I wrote this post five years ago, after my dad got out of the hospital the previous autumn. I’m reposting it today for National Nurses Day. Now more than ever, we need to be celebrating nurses, and saying thank you.
Yesterday, May 6, started National Nurses Week, with the stated goal to “celebrate the role nurses play in delivering the highest level of quality care to their patients.”
When my dad was in the hospital last fall after open-heart surgery, I had a first-hand look at the tireless work his nurses did. They attended to him, checked on him, gave him his medicine, paid attention to him, talked to him (even when he wasn’t responsive), encouraged him. All in a days work for someone that’s pulling a 12 hour shift after dealing with whatever they had to deal with at home, and out in life in general. It can’t be easy. In fact, A 2014 survey of more than 3,000 nurses found respondents to be stressed out, underslept and — at least in their own estimation — underpaid.
But what struck me was not only the care those nurses at Wilkes-Barre General Hospital showed my Dad, it’s how they engaged with me and my mom. We’re going to the hospital everyday, staying for hours. So much, so often, you start to figure out the shifts, and know who would be there before you even arrived. They were the friendly face when your loved one has tubes coming out of him. They’re they one you talk with, hoping for an encouraging word about Dad. As much as their knowledge is required for your loved one, their compassion and personality means just as much for the relative or caregiver.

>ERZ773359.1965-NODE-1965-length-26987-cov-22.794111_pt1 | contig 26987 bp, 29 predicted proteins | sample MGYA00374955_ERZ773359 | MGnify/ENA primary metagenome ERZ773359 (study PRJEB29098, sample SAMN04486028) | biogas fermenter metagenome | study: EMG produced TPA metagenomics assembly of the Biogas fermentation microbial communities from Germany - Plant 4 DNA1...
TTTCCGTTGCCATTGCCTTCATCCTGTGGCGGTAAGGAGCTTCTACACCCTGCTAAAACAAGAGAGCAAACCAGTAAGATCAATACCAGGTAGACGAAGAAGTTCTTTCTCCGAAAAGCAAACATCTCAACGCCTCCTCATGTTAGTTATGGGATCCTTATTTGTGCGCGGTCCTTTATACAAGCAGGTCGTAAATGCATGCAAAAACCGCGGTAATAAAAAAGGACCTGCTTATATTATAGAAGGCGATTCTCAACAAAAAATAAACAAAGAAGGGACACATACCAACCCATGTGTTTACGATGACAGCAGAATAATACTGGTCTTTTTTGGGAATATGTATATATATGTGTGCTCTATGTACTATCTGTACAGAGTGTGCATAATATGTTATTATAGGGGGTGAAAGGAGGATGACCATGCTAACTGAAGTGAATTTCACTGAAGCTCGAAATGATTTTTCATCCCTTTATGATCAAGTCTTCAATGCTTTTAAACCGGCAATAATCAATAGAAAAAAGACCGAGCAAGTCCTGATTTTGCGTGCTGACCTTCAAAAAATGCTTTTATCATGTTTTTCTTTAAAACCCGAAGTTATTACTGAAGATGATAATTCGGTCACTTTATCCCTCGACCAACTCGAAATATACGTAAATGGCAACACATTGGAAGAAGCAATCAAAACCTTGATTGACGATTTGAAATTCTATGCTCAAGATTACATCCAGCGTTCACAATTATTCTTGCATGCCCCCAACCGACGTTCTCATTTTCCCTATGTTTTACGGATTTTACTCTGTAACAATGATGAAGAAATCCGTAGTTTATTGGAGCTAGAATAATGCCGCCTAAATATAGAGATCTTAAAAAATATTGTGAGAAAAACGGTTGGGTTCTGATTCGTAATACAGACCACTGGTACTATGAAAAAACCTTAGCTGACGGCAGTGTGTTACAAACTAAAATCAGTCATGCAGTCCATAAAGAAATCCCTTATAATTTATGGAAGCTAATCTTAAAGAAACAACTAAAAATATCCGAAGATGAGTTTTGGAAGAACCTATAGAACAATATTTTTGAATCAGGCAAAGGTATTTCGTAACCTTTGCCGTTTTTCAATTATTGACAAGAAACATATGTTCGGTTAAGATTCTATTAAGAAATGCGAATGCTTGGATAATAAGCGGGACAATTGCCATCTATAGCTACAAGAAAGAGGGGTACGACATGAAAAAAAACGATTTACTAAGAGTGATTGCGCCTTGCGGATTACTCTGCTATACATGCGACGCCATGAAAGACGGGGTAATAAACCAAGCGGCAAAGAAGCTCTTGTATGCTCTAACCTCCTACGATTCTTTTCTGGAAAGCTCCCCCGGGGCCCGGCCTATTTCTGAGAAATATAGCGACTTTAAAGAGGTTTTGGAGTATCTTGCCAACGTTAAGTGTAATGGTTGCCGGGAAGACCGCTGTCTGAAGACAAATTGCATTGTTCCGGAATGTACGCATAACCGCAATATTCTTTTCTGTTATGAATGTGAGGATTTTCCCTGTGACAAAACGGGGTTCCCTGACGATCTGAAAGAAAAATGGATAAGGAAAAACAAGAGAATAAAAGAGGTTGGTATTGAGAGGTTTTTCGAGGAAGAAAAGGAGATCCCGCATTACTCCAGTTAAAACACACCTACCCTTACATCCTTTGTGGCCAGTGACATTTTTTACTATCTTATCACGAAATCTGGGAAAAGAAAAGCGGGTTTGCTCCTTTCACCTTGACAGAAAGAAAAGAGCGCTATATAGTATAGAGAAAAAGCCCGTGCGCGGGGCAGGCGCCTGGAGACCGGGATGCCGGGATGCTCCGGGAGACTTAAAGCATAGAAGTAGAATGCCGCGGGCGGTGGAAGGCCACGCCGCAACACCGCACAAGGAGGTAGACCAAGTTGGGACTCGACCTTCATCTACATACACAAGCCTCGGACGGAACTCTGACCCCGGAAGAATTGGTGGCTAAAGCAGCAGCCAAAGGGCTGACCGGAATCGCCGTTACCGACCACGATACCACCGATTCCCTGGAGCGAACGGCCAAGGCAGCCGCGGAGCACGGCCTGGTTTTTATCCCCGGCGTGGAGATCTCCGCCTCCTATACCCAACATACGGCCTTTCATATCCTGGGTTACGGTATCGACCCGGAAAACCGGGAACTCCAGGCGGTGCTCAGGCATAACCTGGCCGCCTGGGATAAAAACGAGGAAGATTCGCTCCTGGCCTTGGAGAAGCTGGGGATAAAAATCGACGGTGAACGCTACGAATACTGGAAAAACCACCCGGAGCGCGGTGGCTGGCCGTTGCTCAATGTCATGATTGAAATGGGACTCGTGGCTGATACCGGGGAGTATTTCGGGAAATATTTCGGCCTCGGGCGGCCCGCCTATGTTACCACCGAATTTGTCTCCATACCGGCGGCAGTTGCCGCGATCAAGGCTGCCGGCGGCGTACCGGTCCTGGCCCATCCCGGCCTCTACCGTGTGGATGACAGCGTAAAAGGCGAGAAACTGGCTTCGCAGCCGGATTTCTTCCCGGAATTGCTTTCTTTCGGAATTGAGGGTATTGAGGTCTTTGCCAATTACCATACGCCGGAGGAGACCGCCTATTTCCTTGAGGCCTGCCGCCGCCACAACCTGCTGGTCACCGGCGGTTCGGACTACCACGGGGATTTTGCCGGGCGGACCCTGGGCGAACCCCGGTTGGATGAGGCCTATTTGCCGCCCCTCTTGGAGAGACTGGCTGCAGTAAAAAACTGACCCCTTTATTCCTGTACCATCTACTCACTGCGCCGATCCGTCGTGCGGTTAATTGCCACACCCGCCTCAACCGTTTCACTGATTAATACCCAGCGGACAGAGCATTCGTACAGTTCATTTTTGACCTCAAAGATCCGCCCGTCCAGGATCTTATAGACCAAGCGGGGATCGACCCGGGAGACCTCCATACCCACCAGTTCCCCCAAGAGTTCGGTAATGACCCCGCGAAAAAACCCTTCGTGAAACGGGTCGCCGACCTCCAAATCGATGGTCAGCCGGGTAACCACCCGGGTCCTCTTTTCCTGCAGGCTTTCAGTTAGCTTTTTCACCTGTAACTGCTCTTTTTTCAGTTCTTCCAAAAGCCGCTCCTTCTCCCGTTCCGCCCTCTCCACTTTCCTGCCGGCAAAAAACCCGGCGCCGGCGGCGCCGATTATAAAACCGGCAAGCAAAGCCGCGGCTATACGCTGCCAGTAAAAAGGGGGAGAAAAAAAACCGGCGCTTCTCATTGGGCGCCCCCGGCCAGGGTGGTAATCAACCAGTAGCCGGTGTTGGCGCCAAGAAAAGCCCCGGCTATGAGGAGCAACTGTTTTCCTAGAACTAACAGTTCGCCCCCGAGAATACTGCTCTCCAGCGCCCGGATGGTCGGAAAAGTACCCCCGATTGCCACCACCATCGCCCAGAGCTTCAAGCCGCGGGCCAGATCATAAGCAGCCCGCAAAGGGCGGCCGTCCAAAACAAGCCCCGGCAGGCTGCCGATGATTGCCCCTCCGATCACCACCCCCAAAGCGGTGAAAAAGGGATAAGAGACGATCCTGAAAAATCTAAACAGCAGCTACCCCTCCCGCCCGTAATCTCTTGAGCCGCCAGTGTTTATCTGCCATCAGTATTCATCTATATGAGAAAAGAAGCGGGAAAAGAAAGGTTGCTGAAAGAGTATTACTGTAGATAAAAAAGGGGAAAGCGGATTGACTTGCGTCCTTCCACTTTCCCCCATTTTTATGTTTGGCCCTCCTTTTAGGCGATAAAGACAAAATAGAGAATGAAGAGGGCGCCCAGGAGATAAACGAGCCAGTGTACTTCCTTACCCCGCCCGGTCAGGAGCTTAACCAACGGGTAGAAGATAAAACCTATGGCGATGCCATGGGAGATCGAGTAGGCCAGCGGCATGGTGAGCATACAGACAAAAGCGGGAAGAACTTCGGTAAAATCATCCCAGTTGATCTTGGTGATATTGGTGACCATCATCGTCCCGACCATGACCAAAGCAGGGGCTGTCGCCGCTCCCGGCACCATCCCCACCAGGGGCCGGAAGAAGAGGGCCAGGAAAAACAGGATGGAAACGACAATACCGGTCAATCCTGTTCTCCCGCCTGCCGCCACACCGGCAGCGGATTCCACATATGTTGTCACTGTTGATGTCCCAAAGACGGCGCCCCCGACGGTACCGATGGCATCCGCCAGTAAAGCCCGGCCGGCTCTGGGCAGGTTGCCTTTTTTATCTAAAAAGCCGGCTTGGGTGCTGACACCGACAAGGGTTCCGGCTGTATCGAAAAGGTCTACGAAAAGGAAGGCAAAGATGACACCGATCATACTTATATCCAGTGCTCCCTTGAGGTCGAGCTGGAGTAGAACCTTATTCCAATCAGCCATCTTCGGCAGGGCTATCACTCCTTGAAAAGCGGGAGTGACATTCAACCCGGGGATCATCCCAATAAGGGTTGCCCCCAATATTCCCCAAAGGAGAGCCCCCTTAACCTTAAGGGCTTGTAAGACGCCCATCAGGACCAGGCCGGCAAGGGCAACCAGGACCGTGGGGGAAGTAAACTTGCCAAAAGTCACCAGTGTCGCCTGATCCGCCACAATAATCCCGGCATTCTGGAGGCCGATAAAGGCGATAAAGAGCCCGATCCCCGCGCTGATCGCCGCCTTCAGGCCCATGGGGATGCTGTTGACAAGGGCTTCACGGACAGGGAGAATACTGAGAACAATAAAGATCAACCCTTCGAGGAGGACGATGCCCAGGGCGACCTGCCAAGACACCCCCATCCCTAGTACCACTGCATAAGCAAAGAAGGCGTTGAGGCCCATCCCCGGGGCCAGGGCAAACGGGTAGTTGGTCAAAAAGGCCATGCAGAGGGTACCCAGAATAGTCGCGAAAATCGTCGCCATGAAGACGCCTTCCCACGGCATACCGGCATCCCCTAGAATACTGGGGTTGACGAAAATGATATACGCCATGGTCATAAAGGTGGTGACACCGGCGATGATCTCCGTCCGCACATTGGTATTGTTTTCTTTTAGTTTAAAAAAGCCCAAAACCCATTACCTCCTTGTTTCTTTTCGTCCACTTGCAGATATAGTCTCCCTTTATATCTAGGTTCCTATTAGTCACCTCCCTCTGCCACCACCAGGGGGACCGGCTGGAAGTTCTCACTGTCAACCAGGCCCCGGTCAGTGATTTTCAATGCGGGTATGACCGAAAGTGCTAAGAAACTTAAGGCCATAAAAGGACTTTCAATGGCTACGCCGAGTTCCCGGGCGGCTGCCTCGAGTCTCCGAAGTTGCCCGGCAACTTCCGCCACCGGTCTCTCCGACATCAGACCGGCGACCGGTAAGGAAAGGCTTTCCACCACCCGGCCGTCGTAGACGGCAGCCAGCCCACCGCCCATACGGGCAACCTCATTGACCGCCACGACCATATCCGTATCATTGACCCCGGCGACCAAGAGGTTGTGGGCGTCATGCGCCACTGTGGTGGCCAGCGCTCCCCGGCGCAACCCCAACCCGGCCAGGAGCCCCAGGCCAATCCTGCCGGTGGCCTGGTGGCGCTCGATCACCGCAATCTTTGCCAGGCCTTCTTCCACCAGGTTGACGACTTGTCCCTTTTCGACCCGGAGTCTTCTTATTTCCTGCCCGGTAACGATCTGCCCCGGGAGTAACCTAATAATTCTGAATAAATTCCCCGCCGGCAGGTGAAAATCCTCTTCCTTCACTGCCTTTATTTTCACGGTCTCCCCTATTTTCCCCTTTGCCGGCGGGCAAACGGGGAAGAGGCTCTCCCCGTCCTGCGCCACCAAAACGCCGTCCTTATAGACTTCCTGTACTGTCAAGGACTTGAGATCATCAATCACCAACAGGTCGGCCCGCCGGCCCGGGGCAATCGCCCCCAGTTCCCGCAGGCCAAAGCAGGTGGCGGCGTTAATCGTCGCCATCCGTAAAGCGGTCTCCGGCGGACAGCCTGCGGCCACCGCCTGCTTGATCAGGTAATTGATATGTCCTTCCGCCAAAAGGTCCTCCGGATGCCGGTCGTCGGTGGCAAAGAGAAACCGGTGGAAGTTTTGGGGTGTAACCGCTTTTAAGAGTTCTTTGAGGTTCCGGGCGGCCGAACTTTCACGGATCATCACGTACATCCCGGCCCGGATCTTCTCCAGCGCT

About five years ago [now 10 years ago – MK], I had the pleasure of shooting a story about a local nurse. I’m a bit hazy now on what the whole story was – heck, it could have been for Nurses Week as well. But I got the chance to spend the morning with Katie, watch her go through a part of her day. I saw the compassion she did show to her patients…all the while flipping the switch to speak professionally with a doctor or grind through the mound of paperwork she always seemed to be getting back to.
We’ve had some nurses in our family, but I just don’t hear about too many people pursing that vocation anymore. Everyone, it seems, wants to get into digital media or something like that.
But god help us if we lose those folks with the passion to do those jobs that really need to get done – the cops and firemen and nurses and doctors. Where will we be?
Just before leaving Katie’s floor, I wanted one last “hero image”. A quick and dirty portrait with my Canon Speedlight, but I think I got it.
So, thanks to all the nurses out there. While you deserve more than a week of recognition for the work you do, you also deserve your gratitude.
(c)Mark Krajnak | JerseyStyle Photography | 2015